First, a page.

Just How Big A Risk Is Our Changing Climate?

Just How Big A Risk Is Our Changing Climate?

An international scientific report commissioned by the UK government says the risks of climate change are comparable to those posed by nuclear conflict.

The UK government says that climate change poses risks that demand to be treated as seriously as the threat  of nuclear war.

Scientists from the UK, US, India and China say in a report commissioned by the UK that deciding what to do about climate change depends on the value we put on human life, both now and in years to come.

One of the lead authors of the report is Sir David King, formerly the UK government’s chief scientist, who last month co-authored a report on the scale of investment that should be made to move from fossil fuels to renewable energy by 2025. 

In a foreword to the latest report, Baroness Anelay, a minister at the British foreign office, writes that assessing the risks surrounding nuclear disarmament and non-proliferation means understanding inter-dependent elements − including what science says is possible, what other countries may intend, and systemic factors such as regional power dynamics.

“The risk of climate change demands a similarly holistic assessment,” she says.

Value Human Life

She concludes: “How much do we care about the effects of climate change? How important is it that we act to avoid them? What probability of their occurrence can we tolerate?…The answers to these questions depend in part on how we value human life – both now, and in the future.”


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The report is not the first to put climate chaos and nuclear devastation in the same category of risk, but its sponsorship by one of the world’s nuclear powers is eloquent.

It says the most important political decision is how much effort to exert on countering climate change, taking into account what we are doing to the climate, how it may respond, what that could do to us, and what we might then do to each other.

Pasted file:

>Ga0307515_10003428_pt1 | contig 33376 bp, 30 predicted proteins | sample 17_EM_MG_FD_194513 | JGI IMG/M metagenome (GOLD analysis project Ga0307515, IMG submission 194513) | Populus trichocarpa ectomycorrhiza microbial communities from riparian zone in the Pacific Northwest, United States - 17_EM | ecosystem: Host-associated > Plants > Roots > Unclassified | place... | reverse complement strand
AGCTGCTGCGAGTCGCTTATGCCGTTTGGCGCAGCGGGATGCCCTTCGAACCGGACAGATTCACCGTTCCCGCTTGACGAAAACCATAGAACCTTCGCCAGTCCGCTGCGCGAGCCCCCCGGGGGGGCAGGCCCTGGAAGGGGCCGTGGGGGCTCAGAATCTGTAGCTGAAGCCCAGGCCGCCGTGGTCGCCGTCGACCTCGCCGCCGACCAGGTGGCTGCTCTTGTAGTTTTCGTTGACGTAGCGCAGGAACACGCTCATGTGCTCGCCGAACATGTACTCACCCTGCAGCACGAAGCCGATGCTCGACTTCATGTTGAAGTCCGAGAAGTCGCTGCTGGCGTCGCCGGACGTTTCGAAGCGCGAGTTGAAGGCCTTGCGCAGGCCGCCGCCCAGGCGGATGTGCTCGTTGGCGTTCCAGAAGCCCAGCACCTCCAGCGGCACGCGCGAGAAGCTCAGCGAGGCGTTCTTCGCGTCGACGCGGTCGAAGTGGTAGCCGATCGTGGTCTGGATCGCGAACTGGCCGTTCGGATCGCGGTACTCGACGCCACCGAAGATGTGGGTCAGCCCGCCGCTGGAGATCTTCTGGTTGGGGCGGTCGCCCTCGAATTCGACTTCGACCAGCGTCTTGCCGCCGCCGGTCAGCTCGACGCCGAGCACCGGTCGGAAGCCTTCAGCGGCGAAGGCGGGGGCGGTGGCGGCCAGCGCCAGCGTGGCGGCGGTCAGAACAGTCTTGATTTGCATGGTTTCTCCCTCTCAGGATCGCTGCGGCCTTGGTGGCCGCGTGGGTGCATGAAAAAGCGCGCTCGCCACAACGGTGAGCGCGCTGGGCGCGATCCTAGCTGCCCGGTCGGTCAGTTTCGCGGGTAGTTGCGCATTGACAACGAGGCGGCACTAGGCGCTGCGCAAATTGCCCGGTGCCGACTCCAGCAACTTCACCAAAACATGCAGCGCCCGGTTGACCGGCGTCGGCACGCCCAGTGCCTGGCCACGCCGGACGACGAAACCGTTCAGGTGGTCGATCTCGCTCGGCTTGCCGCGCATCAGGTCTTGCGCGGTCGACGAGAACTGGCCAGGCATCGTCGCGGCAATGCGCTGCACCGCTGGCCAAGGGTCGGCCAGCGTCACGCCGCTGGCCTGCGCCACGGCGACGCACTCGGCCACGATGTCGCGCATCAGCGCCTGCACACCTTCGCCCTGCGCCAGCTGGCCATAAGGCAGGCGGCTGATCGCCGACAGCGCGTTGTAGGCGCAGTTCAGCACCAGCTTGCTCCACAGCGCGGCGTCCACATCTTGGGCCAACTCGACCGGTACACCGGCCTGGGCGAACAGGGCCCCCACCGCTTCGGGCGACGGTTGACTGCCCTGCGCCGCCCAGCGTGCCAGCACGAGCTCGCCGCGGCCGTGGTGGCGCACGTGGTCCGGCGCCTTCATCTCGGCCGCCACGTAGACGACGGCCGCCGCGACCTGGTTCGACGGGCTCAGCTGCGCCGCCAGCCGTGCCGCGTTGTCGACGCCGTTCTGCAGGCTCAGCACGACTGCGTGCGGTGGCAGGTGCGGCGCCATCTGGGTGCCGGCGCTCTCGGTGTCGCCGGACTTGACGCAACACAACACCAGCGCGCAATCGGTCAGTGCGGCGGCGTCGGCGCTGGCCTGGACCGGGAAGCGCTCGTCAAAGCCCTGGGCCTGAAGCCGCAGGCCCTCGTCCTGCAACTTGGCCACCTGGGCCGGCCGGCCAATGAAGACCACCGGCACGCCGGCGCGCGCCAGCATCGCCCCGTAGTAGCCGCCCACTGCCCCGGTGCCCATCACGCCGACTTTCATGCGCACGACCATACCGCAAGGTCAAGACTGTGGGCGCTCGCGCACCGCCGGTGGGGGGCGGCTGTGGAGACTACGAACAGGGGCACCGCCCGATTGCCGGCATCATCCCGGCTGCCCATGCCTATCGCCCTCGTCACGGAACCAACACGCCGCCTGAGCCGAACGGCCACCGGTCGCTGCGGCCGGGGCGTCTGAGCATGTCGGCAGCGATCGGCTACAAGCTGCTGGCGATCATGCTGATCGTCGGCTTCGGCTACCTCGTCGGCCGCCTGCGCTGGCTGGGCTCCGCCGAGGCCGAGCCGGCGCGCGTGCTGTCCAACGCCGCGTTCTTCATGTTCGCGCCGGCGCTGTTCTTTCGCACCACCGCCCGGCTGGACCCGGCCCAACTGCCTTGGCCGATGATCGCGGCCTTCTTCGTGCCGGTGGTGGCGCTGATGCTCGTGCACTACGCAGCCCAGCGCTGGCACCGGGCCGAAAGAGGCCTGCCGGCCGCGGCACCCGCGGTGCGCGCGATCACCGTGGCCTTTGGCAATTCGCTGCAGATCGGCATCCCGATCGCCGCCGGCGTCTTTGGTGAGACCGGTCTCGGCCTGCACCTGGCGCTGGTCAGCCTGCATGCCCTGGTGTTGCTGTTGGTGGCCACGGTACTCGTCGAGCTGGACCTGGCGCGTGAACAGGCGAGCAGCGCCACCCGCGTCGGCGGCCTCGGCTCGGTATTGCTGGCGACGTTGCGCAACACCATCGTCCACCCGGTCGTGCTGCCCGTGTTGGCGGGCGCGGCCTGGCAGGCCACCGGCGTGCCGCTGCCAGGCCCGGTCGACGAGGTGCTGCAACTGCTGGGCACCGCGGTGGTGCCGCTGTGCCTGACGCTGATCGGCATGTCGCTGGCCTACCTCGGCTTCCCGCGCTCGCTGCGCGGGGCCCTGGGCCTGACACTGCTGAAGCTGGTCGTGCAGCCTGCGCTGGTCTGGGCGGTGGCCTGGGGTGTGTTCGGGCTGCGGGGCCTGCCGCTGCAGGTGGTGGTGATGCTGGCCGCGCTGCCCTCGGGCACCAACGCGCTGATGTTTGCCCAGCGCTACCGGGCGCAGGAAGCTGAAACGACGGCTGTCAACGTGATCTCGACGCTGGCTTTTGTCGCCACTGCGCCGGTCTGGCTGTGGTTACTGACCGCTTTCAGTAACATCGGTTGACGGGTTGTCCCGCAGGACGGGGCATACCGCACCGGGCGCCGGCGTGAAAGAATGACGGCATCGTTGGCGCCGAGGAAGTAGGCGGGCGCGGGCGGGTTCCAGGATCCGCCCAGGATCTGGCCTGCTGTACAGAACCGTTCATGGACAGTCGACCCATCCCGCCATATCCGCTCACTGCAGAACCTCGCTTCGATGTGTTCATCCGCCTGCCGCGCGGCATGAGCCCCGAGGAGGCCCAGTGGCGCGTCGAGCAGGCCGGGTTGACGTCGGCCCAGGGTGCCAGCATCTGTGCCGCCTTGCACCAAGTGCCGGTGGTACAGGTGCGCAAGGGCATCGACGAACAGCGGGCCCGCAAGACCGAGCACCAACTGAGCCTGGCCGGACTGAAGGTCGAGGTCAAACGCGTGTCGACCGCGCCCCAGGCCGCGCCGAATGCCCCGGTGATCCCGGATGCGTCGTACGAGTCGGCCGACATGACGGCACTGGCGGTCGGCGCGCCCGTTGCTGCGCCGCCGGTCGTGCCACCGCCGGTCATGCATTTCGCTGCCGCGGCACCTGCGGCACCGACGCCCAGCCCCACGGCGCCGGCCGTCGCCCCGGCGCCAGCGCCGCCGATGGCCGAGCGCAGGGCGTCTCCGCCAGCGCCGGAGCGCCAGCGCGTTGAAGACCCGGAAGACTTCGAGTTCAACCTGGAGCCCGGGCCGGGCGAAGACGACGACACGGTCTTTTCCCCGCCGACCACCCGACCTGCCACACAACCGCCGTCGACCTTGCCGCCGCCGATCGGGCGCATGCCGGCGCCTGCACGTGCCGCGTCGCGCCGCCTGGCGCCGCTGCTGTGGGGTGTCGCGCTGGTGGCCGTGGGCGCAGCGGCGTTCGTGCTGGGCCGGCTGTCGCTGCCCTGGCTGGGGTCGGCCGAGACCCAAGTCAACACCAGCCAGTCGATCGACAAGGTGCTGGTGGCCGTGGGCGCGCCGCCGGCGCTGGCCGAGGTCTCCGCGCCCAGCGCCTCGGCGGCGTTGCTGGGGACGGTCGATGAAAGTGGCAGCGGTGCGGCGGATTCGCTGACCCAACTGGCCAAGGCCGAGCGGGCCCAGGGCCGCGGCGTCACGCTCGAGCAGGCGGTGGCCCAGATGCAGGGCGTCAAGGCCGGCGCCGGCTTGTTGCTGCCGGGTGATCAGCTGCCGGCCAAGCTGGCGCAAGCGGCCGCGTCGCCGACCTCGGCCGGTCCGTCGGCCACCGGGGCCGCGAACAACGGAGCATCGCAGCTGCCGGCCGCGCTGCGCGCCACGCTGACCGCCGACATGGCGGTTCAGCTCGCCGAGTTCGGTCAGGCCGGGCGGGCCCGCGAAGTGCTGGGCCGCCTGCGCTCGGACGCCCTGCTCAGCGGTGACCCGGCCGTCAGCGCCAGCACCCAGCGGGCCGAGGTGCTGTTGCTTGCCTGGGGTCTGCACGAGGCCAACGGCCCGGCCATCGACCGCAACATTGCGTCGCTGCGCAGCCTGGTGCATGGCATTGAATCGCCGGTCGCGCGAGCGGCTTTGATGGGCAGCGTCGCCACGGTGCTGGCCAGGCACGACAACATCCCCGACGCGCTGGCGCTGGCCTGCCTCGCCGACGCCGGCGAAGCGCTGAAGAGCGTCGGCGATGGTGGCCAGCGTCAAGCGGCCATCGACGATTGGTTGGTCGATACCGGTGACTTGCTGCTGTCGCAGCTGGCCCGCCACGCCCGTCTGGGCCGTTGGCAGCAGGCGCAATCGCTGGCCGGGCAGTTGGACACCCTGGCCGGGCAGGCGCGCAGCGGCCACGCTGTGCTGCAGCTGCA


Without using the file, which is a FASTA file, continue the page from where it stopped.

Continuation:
The authors’ best guess, based on current policies and trends, is that greenhouse gas emissions will keep going up for another few decades, and then either level off or slowly decline.

“Uncertainty is not our friend. There is much more scope to be unlucky than there is to be lucky”

This, they say, is for two reasons: governments are not making maximum use of the technologies already available; and technology is not yet progressing fast enough to give governments the policy options they will need. In the worst case, emissions could keep on rising throughout the century.

They warn that how the climate may change, and what that could do to us, are both highly uncertain. “The important thing to understand is that uncertainty is not our friend,” the report says. “There is much more scope to be unlucky than there is to be lucky.”

High Emissions Pathway

The report foresees wide ranges of possible global temperature and sea level increase. On a high emissions pathway, it says, where the most likely temperature rise is estimated at 5°C by 2100, anything from 3°C to 7°C may be possible.